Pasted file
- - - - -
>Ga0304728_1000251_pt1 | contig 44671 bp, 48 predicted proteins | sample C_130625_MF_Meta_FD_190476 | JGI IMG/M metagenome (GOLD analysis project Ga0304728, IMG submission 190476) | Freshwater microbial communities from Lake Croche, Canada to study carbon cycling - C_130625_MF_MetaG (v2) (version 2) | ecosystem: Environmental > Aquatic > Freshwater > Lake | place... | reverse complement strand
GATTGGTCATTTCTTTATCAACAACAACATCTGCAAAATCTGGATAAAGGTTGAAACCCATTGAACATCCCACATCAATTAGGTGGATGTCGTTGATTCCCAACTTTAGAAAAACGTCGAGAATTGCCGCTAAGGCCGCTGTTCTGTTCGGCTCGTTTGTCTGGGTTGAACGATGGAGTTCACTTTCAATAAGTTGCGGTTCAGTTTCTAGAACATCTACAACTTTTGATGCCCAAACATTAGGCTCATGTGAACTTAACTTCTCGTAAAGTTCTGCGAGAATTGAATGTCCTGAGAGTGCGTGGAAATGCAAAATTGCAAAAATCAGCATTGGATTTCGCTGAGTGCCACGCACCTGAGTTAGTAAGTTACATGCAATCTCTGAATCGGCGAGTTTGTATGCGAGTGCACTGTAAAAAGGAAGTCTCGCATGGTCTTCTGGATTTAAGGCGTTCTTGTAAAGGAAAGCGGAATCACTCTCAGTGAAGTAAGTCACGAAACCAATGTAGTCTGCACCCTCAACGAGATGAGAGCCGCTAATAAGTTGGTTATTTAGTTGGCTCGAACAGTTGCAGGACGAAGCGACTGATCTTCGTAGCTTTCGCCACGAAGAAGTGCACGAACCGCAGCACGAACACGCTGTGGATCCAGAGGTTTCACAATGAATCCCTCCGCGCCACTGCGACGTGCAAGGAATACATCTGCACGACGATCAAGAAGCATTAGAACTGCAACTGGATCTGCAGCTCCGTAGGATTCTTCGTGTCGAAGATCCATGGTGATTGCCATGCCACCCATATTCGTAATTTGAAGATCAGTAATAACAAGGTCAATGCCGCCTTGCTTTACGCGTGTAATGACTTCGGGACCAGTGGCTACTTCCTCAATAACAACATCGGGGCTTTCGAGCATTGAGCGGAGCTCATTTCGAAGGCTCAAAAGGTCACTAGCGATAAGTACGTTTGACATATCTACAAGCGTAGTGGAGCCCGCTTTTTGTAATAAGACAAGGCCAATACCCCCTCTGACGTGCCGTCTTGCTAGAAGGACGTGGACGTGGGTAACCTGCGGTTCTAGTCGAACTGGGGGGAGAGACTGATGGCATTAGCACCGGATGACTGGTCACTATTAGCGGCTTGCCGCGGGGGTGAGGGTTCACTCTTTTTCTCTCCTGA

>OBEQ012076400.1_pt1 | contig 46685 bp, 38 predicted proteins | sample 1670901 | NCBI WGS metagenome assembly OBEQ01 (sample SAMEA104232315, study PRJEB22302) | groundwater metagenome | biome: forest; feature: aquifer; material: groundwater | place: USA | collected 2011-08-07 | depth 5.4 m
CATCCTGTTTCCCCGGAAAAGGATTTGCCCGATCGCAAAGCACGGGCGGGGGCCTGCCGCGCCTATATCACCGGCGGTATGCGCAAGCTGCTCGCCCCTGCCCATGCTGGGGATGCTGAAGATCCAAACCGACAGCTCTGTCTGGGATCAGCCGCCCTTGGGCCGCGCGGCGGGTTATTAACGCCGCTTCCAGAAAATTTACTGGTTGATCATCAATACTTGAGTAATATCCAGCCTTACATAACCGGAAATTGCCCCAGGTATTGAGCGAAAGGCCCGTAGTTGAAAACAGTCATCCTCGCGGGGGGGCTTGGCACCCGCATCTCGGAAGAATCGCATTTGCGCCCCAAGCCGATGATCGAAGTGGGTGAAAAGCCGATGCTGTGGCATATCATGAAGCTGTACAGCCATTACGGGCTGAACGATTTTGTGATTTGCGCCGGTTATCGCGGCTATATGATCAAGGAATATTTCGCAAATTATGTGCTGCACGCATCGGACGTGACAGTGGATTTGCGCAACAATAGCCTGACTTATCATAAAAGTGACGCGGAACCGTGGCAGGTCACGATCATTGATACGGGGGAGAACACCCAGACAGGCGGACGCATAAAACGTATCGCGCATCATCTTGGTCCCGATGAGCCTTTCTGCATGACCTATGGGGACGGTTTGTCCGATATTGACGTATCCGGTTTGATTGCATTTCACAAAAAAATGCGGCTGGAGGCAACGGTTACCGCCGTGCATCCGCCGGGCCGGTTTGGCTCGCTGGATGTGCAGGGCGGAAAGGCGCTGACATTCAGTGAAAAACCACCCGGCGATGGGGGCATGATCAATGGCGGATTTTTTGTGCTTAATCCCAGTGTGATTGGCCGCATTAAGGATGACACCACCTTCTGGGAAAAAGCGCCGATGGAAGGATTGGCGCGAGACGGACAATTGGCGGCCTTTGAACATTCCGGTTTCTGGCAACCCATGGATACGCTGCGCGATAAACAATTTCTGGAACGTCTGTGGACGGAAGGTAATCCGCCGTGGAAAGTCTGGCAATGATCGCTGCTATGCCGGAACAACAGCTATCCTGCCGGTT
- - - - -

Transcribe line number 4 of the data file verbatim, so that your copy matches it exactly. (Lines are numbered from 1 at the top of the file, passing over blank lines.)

CATCCTGTTTCCCCGGAAAAGGATTTGCCCGATCGCAAAGCACGGGCGGGGGCCTGCCGCGCCTATATCACCGGCGGTATGCGCAAGCTGCTCGCCCCTGCCCATGCTGGGGATGCTGAAGATCCAAACCGACAGCTCTGTCTGGGATCAGCCGCCCTTGGGCCGCGCGGCGGGTTATTAACGCCGCTTCCAGAAAATTTACTGGTTGATCATCAATACTTGAGTAATATCCAGCCTTACATAACCGGAAATTGCCCCAGGTATTGAGCGAAAGGCCCGTAGTTGAAAACAGTCATCCTCGCGGGGGGGCTTGGCACCCGCATCTCGGAAGAATCGCATTTGCGCCCCAAGCCGATGATCGAAGTGGGTGAAAAGCCGATGCTGTGGCATATCATGAAGCTGTACAGCCATTACGGGCTGAACGATTTTGTGATTTGCGCCGGTTATCGCGGCTATATGATCAAGGAATATTTCGCAAATTATGTGCTGCACGCATCGGACGTGACAGTGGATTTGCGCAACAATAGCCTGACTTATCATAAAAGTGACGCGGAACCGTGGCAGGTCACGATCATTGATACGGGGGAGAACACCCAGACAGGCGGACGCATAAAACGTATCGCGCATCATCTTGGTCCCGATGAGCCTTTCTGCATGACCTATGGGGACGGTTTGTCCGATATTGACGTATCCGGTTTGATTGCATTTCACAAAAAAATGCGGCTGGAGGCAACGGTTACCGCCGTGCATCCGCCGGGCCGGTTTGGCTCGCTGGATGTGCAGGGCGGAAAGGCGCTGACATTCAGTGAAAAACCACCCGGCGATGGGGGCATGATCAATGGCGGATTTTTTGTGCTTAATCCCAGTGTGATTGGCCGCATTAAGGATGACACCACCTTCTGGGAAAAAGCGCCGATGGAAGGATTGGCGCGAGACGGACAATTGGCGGCCTTTGAACATTCCGGTTTCTGGCAACCCATGGATACGCTGCGCGATAAACAATTTCTGGAACGTCTGTGGACGGAAGGTAATCCGCCGTGGAAAGTCTGGCAATGATCGCTGCTATGCCGGAACAACAGCTATCCTGCCGGTT